WASHINGTON (Reuters) - President Barack Obama and his Republican opponents in Congress enter a crucial week in the "fiscal cliff" impasse with more than just differences over taxes to bridge: Also in the way is pervasive mistrust among members of Congress that discourages big concessions for fear the other side won't reciprocate.
That distrust is fueling doubts among Republicans and Democrats about relying on the other side to live up to any bargains struck now on deficit reduction in the future, Capitol Hill aides say.
Because resolution of the immediate cliff issues depends in part on commitments by both sides to a framework for overhauling the tax code and entitlement programs over the next year, an atmosphere of disbelief could impede any agreement on the cliff.
Nearly everyone - from Obama to most of the 535 members of the House of Representatives and Senate - say they want to avoid the cliff's $600 billion in harmful tax hikes and spending cuts set to kick in automatically in the new year, and replace them with more reasoned savings.
Obama wants the tax cuts that originated during the administration of President George W. Bush extended for middle class taxpayers only, while Republicans want them extended for all, including the wealthiest.
But widespread credibility issues could cause problems for Democrat Obama and Republican House Speaker John Boehner if and when they have to sell any agreement they forge to their parties in Congress.
The task for Boehner, who met Sunday with Obama, may be greater because many Republicans distrust each other as well as the Democrats.
The distrust between the parties is nothing new, having been built up over years of partisan recrimination. But it's now become a regular feature of debate on the cliff, on and off the floors of the House and Senate.
Some Democrats have spoken darkly of a hidden Republican agenda to gut, not just cut, social safety net programs.
Republicans, said Oregon's Peter DeFazio in a December 5 House floor speech, are acting under the "guise of deficit reduction," to "somehow kill Social Security, which they've never supported."
Republicans, for their part, say they don't believe Democrats will follow through on promises to make spending cuts.
"The reason we haven't heard Democrat ideas for entitlement reform may be because they have no plans to cut or to reform entitlement spending at all," Republican Representative John Fleming of Louisiana declared on the House floor last week.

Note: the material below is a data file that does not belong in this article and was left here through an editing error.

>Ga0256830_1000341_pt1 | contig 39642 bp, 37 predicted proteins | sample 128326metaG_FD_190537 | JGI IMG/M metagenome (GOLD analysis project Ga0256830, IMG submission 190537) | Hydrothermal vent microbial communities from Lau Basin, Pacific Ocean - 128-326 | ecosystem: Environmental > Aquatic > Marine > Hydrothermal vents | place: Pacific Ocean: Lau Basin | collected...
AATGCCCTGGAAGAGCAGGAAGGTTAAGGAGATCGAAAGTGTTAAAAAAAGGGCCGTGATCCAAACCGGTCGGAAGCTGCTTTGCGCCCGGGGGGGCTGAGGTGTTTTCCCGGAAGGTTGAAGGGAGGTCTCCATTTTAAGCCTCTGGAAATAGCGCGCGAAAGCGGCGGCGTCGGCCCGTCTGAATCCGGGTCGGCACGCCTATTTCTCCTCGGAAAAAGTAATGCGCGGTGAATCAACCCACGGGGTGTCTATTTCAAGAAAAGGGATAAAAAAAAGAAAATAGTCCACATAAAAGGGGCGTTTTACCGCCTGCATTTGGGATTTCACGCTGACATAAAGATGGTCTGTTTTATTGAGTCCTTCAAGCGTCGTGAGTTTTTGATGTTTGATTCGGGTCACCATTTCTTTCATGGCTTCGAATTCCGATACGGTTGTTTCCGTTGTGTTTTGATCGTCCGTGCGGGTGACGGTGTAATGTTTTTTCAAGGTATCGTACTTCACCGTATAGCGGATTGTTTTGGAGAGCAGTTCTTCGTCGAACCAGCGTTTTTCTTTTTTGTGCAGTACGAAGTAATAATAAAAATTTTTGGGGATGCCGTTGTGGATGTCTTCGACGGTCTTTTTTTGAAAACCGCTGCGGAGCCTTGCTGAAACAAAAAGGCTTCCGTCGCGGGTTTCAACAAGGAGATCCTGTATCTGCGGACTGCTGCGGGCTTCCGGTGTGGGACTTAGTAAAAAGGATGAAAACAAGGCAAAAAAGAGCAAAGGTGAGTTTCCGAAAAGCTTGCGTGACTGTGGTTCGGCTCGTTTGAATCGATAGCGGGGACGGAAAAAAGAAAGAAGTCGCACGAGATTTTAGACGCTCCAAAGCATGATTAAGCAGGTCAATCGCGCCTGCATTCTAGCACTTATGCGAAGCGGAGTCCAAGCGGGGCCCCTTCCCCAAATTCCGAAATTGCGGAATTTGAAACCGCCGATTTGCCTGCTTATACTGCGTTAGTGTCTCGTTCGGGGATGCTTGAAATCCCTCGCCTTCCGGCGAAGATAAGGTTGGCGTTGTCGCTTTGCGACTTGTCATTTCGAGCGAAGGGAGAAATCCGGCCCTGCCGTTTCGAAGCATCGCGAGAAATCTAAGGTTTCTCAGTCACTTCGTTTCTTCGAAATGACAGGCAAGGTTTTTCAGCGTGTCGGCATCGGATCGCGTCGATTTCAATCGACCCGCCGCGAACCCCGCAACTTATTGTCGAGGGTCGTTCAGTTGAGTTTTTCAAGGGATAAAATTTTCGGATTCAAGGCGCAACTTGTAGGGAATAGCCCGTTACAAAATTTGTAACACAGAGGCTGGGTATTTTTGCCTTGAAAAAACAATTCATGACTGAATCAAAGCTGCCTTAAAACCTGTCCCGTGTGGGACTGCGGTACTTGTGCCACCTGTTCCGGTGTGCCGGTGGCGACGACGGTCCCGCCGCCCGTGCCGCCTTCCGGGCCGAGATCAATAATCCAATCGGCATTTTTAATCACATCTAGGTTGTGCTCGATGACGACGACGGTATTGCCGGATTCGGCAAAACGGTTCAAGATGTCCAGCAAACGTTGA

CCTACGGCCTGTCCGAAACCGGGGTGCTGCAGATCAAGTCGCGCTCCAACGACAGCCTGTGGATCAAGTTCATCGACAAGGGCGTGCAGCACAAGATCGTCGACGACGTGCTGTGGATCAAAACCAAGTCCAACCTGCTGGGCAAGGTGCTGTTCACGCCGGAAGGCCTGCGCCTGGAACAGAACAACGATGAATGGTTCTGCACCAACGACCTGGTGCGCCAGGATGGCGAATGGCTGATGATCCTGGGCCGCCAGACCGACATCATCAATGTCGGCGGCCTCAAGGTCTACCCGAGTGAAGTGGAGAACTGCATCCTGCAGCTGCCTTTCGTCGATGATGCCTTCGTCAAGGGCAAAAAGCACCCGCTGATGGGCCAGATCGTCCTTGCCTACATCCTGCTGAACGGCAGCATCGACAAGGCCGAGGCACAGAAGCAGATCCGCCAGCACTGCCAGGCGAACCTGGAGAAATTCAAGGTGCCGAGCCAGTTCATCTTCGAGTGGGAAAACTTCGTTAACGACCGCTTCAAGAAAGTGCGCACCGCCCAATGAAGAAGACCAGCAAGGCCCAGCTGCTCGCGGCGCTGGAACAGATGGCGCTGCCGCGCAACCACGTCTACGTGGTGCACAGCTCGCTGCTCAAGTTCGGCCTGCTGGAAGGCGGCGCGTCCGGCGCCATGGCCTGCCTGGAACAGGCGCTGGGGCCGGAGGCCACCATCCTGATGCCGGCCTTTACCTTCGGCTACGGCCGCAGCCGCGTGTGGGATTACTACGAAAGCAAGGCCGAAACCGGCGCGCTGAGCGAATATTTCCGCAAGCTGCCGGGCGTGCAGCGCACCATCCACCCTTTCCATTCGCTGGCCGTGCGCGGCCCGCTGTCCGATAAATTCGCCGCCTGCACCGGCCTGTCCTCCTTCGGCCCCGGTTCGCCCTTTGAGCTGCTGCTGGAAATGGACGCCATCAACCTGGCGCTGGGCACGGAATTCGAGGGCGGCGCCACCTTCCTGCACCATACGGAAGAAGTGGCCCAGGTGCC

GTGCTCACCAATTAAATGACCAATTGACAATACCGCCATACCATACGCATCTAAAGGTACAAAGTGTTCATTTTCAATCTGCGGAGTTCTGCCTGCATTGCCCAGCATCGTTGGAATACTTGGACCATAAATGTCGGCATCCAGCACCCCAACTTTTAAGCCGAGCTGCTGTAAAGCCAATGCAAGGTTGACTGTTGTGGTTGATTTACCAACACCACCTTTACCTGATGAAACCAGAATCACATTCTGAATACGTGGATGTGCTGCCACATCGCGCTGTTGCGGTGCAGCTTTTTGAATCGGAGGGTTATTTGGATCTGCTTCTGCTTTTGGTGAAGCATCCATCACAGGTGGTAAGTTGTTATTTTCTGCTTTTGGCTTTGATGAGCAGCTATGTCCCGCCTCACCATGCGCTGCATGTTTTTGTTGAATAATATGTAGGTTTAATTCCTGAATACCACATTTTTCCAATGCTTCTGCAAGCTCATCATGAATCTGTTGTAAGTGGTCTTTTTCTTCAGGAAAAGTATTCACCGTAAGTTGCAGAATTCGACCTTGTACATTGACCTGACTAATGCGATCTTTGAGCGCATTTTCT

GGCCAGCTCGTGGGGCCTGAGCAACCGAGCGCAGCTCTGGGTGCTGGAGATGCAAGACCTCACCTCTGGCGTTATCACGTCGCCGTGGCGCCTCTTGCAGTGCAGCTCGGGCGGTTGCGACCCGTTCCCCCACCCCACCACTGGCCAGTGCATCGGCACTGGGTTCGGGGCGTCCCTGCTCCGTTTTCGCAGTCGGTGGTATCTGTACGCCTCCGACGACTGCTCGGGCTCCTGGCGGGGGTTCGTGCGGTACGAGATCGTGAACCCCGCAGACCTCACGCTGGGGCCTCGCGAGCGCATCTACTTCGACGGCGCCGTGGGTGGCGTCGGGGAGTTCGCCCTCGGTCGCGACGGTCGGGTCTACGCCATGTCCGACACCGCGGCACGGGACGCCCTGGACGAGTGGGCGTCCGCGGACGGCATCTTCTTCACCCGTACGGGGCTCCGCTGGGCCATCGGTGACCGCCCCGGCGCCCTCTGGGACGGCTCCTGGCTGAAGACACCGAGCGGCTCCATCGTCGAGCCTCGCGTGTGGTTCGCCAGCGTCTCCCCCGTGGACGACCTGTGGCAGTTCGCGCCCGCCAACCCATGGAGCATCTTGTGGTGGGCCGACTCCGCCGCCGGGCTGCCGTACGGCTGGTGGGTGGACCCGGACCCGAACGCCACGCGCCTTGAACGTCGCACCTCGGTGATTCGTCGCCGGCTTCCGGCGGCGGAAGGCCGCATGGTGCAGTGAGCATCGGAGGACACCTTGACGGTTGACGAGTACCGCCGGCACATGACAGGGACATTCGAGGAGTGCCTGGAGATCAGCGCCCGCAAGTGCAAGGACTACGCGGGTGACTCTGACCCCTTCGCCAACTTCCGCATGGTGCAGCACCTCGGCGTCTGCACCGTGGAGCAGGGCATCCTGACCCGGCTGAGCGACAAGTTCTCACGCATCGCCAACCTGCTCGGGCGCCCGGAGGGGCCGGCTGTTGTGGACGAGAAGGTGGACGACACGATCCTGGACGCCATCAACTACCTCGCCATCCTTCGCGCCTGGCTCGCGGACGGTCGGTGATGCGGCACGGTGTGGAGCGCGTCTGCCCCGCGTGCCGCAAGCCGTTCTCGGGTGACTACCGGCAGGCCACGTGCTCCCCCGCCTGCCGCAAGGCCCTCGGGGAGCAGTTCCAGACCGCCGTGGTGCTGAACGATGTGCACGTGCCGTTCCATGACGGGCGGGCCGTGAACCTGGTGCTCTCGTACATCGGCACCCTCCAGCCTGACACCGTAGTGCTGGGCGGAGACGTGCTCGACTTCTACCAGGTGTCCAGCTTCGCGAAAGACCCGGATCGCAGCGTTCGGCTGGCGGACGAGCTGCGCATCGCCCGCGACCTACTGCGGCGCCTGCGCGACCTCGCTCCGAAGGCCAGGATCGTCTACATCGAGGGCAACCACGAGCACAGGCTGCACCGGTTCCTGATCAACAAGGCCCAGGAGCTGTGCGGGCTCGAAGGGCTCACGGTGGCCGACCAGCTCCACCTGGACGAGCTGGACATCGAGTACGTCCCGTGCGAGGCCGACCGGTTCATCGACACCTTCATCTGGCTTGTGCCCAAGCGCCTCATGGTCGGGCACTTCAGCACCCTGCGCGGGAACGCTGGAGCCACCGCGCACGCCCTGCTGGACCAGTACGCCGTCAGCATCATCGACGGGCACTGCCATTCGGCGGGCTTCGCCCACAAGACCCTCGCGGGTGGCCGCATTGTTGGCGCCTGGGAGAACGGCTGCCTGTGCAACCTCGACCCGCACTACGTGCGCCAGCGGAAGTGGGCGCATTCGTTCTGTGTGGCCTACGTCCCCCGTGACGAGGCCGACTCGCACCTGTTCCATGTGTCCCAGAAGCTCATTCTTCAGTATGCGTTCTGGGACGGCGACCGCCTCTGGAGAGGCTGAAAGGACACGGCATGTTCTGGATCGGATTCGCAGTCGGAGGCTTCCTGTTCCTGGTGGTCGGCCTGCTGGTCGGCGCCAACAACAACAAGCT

"This is just another game from their play book - raise taxes and increase spending, as always," said Fleming.
And some see behind the firm Democratic stance a desire to go over the cliff in order to discredit Republicans, who several recent polls have indicated will bear the lion's share of the blame.
"I think their whole game plan is take the economy off the fiscal cliff and then blame Republicans," Wisconsin Republican Sen. Ron Johnson said on CNN December 2.
And neither side trusts the other's math. While Obama maintains his plan will shrink deficits by $4.4 trillion over four years, the Republican staff on the Senate Budget Committee says it's more like $400 billion.
Doubts about the worth of promises are fueling a renewed argument over the federal debt ceiling which could greatly complicate resolution of the impasse over the cliff.
The nation's borrowing limit - which controls the government's capacity to borrow money to pay past debts - will need to be increased by the end of February. Under current law, an act of Congress is required to do that.
Obama is demanding, as part of the fiscal cliff negotiations, enhanced presidential authority over the debt limit, in order to stop Republicans from using it as leverage against the White House.
Senate Minority Leader Mitch McConnell of Kentucky and other Republicans are resisting, saying that without debt ceiling leverage, the White House won't make the cuts it's promising.
"Look," McConnell said in the Senate last week, "the only way we ever cut spending around here is by using the debate over the debt limit to do it."
More broadly, members well aware that Congress gets mired in gridlock on much lesser pieces of legislation, find it hard to conceive of Congress succeeding at the far more complex tasks of overhauling the tax code and entitlement programs.
The truth is that many members of Congress share the same low regard for Congress that the public expresses in surveys.
Indeed, a regular theme in floor speeches by members of both the House and Senate is dysfunction - their own. (Editing, additional reporting and writing by Fred Barbash; editing by Todd Eastham)